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Well, Yangshuo is a lovely area.  We are staying here in a "culture house" hostel run by a family and the room includes dinner and breakfast that the family cooks for you.  The dinners are huge with probably 7 or 8 different dishes and everyone who's staying here eats together at a big table.  We are the only Americans, so it's interesting just eating with everyone else, mostly Europeans.  Yesterday we rode the boat from Guilin to Yangshuo down the Li River.  It's a beautiful trip.  All the karst formations like in Guilin (sort of like enormous camel humps), but the entire landscape is nothing but these.  Despite the gloomy day, it was a lovely voyage.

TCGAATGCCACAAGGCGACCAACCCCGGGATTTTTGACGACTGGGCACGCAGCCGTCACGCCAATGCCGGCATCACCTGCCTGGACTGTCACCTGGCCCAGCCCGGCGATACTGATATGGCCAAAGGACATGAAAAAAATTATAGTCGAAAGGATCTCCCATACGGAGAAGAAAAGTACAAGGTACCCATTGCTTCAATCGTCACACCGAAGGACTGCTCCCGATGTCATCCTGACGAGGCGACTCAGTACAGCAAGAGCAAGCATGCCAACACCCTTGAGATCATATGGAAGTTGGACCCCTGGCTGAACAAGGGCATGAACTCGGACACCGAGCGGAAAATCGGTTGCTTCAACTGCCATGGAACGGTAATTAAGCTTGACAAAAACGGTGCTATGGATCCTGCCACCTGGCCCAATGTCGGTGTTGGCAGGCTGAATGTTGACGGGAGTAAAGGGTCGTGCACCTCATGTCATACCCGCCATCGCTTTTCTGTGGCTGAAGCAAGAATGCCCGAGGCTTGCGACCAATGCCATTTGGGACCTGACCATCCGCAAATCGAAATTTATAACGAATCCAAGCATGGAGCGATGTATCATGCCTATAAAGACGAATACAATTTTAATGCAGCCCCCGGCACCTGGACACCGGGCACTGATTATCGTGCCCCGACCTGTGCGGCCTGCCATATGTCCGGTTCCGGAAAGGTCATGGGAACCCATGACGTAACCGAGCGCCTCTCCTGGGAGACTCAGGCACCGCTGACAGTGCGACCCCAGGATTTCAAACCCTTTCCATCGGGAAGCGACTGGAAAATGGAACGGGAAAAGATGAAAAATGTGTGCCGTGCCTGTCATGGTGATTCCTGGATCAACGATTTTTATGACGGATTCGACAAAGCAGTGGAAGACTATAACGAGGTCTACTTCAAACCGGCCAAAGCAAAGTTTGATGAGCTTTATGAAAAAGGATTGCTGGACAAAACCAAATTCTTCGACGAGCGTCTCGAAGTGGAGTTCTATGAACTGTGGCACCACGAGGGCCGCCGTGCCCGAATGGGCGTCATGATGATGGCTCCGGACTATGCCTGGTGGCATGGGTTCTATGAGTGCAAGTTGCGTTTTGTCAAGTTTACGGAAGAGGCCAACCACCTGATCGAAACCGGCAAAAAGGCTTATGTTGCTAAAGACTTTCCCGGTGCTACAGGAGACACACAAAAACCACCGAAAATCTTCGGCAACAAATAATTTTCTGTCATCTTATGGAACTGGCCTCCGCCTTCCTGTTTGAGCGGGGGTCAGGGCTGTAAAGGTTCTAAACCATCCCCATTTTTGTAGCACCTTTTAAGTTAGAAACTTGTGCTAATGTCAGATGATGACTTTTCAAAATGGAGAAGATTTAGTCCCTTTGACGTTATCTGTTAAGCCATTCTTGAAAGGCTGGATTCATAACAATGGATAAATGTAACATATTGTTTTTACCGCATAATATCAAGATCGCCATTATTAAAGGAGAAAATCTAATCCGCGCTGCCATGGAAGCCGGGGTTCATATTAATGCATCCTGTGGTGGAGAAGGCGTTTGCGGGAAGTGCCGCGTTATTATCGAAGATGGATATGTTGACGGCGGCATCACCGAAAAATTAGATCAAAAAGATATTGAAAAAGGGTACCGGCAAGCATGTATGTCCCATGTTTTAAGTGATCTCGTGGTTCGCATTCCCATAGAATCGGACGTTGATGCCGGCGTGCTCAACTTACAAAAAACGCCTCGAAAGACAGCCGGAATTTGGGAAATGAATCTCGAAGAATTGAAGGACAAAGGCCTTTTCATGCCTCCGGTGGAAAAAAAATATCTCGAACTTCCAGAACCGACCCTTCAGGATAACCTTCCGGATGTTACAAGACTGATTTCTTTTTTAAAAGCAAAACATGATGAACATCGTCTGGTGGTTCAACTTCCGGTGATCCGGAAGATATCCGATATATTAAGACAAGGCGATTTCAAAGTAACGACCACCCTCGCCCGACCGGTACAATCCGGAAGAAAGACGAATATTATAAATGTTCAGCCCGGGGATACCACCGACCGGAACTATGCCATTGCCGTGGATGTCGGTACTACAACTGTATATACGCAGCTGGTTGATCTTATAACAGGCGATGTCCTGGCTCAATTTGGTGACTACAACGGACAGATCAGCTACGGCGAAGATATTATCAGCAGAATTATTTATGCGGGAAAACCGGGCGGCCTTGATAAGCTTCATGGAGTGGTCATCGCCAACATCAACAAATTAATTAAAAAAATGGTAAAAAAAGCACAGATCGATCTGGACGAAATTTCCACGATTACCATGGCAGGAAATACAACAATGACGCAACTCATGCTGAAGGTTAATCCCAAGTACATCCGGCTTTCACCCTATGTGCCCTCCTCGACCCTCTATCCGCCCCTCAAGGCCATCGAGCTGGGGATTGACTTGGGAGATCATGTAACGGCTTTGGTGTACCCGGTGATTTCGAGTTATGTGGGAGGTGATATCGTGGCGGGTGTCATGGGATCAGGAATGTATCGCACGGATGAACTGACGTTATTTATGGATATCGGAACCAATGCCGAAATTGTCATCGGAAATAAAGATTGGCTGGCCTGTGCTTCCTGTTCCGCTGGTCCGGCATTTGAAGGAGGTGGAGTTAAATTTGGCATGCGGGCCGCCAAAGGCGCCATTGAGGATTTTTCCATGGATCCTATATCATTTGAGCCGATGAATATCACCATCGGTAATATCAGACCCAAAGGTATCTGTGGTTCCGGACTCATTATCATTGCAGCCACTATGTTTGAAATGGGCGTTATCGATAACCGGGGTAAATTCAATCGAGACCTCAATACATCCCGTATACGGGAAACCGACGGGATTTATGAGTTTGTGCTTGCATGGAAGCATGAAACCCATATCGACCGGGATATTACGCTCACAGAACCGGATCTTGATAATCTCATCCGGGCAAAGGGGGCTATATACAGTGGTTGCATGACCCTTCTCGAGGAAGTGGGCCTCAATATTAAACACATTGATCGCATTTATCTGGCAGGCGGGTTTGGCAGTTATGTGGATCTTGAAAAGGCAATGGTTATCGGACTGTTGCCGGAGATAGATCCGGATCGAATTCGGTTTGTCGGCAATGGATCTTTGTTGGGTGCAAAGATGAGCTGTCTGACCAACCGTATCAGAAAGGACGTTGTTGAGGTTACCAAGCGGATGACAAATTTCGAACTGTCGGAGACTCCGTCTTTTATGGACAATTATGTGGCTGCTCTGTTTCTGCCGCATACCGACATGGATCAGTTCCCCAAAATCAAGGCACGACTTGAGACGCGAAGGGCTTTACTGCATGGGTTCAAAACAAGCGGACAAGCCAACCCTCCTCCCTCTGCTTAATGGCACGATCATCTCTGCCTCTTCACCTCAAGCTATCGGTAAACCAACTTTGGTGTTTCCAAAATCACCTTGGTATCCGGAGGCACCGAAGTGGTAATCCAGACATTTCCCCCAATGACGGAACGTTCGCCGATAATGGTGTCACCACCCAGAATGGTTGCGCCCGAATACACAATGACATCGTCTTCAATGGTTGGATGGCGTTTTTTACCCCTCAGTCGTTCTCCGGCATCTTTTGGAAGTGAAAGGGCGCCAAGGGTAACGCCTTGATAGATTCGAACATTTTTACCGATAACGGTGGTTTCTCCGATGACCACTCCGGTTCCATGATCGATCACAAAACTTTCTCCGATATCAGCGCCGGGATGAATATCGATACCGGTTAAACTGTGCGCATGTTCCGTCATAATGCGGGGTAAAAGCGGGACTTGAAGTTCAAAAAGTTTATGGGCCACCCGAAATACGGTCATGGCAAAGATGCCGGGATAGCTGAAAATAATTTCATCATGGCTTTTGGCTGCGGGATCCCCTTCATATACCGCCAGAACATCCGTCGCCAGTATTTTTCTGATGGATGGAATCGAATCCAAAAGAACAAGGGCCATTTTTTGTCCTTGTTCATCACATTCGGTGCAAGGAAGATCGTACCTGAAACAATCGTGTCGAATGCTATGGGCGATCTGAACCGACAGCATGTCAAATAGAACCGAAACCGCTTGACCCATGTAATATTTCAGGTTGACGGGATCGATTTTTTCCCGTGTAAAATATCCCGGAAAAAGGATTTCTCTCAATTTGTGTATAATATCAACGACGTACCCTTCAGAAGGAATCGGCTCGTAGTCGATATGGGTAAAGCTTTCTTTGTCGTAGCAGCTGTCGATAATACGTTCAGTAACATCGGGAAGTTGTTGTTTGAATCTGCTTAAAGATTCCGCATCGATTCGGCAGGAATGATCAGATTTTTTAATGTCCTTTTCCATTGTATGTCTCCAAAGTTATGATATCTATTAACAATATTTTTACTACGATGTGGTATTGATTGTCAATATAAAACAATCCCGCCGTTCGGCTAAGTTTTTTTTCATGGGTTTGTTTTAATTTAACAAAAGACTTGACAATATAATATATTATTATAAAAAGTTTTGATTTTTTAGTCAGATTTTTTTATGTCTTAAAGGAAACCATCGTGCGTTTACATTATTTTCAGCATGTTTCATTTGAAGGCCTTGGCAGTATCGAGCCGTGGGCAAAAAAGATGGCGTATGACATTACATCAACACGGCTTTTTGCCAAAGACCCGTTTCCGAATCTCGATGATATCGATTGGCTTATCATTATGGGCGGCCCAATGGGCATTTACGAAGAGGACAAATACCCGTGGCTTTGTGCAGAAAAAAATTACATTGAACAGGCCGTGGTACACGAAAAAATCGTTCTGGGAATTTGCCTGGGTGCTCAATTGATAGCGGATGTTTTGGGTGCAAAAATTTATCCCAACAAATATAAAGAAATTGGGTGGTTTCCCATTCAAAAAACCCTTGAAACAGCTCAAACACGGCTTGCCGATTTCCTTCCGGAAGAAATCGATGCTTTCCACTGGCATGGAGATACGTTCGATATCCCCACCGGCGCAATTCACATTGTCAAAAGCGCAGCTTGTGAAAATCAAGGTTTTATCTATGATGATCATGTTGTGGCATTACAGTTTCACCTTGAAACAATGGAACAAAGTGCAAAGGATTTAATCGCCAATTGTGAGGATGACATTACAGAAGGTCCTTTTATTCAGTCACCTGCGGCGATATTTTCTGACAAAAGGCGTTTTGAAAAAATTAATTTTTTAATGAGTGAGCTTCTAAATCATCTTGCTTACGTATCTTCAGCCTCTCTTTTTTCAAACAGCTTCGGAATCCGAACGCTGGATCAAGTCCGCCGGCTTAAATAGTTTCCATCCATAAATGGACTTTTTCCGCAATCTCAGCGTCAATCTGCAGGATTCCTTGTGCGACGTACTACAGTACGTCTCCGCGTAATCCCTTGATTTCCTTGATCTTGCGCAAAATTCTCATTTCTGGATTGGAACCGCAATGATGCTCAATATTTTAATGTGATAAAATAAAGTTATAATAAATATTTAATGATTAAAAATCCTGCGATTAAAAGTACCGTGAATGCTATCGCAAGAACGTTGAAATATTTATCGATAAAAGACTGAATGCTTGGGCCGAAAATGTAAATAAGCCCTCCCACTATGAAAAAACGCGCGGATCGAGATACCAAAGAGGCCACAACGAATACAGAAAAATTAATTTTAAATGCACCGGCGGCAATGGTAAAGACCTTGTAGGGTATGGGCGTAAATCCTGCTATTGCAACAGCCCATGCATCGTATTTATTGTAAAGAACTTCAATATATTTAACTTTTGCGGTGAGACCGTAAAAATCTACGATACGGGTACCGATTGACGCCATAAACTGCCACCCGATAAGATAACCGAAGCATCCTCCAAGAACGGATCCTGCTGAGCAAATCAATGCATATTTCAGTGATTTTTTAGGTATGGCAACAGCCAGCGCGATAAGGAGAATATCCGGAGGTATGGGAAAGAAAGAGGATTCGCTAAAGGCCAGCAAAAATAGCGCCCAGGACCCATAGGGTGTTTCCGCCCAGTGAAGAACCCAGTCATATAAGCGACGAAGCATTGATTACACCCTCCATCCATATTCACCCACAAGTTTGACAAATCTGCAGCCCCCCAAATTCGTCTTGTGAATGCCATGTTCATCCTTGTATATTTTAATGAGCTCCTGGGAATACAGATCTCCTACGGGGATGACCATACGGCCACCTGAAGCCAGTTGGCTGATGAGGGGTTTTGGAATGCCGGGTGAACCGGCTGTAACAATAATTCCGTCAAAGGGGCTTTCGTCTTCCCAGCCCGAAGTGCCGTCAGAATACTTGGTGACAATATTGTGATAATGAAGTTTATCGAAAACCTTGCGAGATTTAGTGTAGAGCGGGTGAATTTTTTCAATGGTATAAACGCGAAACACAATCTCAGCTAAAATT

Just after we arrived at our hostel here it downpoured rain for many hours.  But today the weather was perfect for us.  First we rode bicycles through the town and then rode through the rice paddies on slim ribbons of dirt paths.  Then we rode a bamboo raft down a side river to the Li River, which was equally as gorgeous.  They took our bikes on the rafts so when we landed we rode to another location and climbed a mountain to get an overlook of the area, then we went into a cave and had a mud bath.  It's particularly appropriate somehow that today I took a mud bath, since my mud-bath partner from days of old is getting married this weekend and was on my mind anyway.  So, Marla, I took a big pig-roll in the mud just for you in honor of your marriage, and may you introduce Shawn and Alec to these simple joys of life.  :-)  This mud was very soupy and you could float in it like you were a bamboo raft yourself.  Lie flat on your back or on your stomach and put your arms out in front of you like a superhero, or even lie on your side, and you float like a rubber raft.  It's really fun.  Then rode bicycles back home down a nice road and back into town through the chaos craziness of town traffic.  I just followed our leader (from the culture house) like I was literally attached to her on a tether.  You learn after a bit to drive with blinders on.  You just can't pay attention to or worry about anything going on to the sides of you or behind you, just look ahead and make your way forward through the other bicycles and motorcycles and mopeds and pedestrians and trucks and mini-tractors and cars and buses all going in any and every direction simultaneously.  So you just keep your mind on your direction and ride like a bat out of hell.  Anyway, was a really lovely day full of gorgeous  scenery.